Whilst we have policies in place to tackle the consumption of hard drugs, there is obviously no clear policy on how to tackle alcohol abuse in Nigeria in spite of all the data available to policymakers in the country. There are two options to solving the problems of alcohol abuse in Nigeria. One is to ban it totally. That would, however, be extremely injurious to the country because it would lead to the loss of billions of dollars in revenue generated by the companies, job losses, and an increase in insecurity. The other option which is more feasible is to make and enforce stricter laws and policies to better regulate the usage of alcohol by the citizens. A clearer legal framework on the offense of Driving Under the Influence (DUI) has to be provided. The Federal Road Safety Commission Act (FRSC) should be amended- Stating that driving under the influence of alcohol is a crime without stating the blood alcohol content level, which is considered to be excessive, makes the law difficult to enforce. The Police and other law enforcement agencies need to be equipped with breathalysers so that they can detect when a driver is driving above the prescribed limit of Blood Alcohol Concentration (BAC). Furthermore, the penalty of 5000 naira for driving under the influence (DUI) as stated under the law, is highly insufficient. The idea of punishment is to emphasise the severity or otherwise of an act or omission- the message being passed to the general public, with such a meager amount being set as DUI punishment, is that the potential value of human life, being endangered by the actions of the driver is barely 10 dollars. There should be sanctions for DUI, depending on the level of Blood Alcohol Concentration, detected by the breathalyser. Drivers responsible for crashes, while intoxicated, should be given harsher sentences by the court. This would help to change the public perception that alcohol usage whilst driving is a norm. Another step that could help to redress this perception about alcohol usage is education. There should be a massive orientation campaign carried out by the National Orientation Agency in line with the FRSC and other associated law enforcement agencies about the dangers of drunk driving and the negative effects of alcohol on the health of people. This should be done in schools, universities, on the Radio and TV and especially in the motor parks.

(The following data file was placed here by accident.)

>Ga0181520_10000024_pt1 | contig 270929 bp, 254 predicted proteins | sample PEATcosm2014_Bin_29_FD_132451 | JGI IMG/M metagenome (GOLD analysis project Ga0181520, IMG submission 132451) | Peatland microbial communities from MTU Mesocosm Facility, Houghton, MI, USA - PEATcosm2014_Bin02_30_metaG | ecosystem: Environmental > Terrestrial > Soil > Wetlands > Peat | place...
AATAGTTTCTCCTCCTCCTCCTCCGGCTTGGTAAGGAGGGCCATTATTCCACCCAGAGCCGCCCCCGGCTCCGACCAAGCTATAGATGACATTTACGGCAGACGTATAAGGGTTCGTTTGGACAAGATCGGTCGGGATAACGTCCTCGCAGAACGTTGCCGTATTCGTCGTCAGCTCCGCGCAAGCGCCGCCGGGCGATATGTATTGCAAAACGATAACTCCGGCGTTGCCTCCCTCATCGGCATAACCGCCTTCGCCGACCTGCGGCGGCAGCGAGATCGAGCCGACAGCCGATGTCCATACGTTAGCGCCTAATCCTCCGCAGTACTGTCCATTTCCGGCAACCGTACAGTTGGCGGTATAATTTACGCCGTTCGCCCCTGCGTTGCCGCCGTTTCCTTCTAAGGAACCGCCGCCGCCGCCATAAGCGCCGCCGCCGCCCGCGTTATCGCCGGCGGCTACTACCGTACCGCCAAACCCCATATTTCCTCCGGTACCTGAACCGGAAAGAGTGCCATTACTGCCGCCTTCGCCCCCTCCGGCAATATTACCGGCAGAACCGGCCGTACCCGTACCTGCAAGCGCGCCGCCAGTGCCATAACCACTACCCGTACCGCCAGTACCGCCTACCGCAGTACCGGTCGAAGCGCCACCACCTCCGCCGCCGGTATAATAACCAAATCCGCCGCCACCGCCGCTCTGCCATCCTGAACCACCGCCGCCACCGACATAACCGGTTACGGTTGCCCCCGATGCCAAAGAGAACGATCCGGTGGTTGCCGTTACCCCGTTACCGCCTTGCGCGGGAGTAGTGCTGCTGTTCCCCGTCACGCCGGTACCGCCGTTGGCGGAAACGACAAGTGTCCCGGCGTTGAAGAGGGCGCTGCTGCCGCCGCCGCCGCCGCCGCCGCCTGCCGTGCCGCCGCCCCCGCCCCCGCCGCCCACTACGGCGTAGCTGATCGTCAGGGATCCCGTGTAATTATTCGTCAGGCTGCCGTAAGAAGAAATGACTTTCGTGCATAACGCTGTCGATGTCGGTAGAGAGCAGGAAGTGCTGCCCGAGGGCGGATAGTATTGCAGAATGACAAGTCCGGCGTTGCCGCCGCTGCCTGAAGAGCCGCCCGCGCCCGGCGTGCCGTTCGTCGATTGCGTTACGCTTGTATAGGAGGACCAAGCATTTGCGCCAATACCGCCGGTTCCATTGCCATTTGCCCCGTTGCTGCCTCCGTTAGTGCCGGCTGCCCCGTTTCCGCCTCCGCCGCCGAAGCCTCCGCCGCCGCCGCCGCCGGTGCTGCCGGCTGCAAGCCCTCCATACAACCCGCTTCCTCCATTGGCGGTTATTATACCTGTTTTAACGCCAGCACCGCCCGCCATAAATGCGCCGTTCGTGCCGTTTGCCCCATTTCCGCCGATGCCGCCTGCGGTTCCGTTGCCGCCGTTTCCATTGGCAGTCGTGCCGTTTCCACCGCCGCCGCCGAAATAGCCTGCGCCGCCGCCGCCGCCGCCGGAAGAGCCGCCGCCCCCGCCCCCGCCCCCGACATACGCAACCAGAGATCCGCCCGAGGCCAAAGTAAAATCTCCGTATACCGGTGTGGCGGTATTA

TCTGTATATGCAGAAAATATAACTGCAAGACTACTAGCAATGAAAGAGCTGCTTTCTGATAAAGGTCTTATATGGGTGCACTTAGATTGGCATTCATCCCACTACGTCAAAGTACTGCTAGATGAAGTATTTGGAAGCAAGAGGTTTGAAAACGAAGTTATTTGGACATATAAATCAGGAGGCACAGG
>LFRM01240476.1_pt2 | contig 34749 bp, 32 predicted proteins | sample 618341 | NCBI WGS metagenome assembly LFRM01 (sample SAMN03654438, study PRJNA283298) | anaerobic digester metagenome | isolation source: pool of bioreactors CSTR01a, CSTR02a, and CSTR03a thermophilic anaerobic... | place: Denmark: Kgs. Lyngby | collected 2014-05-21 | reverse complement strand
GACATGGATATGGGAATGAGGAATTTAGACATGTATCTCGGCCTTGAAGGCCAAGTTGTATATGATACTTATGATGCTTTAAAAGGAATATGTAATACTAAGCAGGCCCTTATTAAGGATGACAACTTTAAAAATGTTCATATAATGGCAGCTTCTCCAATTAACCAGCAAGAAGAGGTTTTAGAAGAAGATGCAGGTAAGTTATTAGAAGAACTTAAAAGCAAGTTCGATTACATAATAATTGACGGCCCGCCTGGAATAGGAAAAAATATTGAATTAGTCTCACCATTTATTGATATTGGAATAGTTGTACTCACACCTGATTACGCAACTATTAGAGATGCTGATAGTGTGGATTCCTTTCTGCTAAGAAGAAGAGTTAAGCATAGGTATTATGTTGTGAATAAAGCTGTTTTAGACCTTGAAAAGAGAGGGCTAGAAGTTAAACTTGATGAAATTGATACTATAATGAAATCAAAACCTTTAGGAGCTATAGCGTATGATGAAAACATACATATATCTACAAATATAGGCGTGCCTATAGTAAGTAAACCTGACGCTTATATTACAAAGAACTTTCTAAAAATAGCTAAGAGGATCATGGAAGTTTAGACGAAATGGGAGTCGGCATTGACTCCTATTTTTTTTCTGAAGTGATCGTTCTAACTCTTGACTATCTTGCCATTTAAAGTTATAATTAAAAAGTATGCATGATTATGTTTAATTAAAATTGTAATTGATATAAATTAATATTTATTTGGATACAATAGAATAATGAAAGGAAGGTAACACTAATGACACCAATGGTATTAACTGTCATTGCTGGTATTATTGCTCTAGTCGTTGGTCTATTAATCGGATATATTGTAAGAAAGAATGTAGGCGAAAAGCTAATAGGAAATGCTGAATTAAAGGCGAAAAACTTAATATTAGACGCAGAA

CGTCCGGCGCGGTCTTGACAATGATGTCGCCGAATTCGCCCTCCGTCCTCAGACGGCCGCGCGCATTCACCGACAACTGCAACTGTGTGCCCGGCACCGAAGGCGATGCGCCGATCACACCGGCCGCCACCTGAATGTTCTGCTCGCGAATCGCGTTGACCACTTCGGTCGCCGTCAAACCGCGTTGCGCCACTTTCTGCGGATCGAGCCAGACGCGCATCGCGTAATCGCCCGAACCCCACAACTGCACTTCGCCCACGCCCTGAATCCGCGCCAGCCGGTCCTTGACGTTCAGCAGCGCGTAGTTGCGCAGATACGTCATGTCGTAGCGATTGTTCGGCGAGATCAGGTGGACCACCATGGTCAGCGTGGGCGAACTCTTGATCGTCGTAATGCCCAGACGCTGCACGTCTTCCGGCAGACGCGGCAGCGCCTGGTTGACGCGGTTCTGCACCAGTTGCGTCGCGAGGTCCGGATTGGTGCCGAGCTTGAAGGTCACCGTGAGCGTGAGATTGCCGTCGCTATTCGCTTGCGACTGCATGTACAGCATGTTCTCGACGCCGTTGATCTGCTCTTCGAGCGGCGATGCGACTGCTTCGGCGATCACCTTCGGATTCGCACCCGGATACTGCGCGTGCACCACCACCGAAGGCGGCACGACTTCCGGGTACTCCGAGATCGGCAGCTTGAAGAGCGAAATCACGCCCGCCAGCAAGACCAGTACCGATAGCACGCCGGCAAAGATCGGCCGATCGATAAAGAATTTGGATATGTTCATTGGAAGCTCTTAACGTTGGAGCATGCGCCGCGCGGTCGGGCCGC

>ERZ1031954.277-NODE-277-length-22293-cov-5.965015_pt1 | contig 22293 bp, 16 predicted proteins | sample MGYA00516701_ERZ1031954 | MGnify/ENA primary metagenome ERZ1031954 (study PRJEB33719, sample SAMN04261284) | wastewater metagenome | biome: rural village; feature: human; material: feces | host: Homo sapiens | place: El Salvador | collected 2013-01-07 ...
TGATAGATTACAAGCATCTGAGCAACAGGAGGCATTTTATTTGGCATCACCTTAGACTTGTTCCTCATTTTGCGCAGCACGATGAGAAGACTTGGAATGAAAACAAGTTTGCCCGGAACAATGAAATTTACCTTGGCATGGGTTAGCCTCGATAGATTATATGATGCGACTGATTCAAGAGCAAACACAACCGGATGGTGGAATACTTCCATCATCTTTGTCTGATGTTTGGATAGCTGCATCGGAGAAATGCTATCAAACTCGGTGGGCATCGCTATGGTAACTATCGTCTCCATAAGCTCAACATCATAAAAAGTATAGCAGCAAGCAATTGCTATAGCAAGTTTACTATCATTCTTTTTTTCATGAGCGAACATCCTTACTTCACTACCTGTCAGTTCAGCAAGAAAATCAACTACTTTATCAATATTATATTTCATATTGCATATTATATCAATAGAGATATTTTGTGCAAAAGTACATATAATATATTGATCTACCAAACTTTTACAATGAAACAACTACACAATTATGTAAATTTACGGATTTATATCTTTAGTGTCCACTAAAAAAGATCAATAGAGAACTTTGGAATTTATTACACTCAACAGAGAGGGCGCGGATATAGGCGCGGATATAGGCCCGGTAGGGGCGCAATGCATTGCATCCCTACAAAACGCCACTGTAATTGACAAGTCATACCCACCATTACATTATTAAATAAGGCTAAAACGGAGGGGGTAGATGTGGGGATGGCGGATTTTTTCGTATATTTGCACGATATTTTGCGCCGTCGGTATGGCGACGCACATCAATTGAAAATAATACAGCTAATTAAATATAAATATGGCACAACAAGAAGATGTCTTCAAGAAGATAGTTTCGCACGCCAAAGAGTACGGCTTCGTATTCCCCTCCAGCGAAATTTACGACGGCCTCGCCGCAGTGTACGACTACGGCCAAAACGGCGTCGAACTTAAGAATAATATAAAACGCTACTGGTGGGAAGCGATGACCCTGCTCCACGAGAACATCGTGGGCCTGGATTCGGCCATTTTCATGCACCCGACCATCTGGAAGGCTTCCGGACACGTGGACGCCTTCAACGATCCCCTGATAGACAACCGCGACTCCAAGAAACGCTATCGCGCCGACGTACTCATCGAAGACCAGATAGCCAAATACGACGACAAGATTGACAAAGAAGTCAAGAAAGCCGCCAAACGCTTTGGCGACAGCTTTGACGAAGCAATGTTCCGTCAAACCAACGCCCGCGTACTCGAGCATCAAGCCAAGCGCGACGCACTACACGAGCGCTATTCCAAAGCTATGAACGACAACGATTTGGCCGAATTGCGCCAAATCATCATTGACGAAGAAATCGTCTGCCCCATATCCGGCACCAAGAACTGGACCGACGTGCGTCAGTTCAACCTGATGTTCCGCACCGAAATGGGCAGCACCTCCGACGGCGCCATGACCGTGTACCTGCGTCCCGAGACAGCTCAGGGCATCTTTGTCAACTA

Another issue that needs to be addressed is the legal age of consumption of alcohol. Raising the minimum age of alcohol consumption from 18 years to 21 years in some States in the USA resulted in a reduction in motor vehicle crashes by as much as 16 percent. According to the Centre for Disease Control (CDC) in USA, there is less likelihood of alcohol-influenced suicide and homicide being committed by persons 21 years or older. Alcohol consumption in persons below the age of 21 years is also strongly linked with changes in brain development and other risk behaviours such as smoking, drug misuse and risky sexual behaviours. Nigeria needs to pass a law to raise the minimum age of consumption of alcohol to 21 years. To enforce this law, it would be necessary for persons to provide a valid means of identification such as National Identity Card or Drivers’ license before they are allowed to purchase alcohol. In addition to this, there needs to be proper monitoring and licensing of places where alcohol is being sold.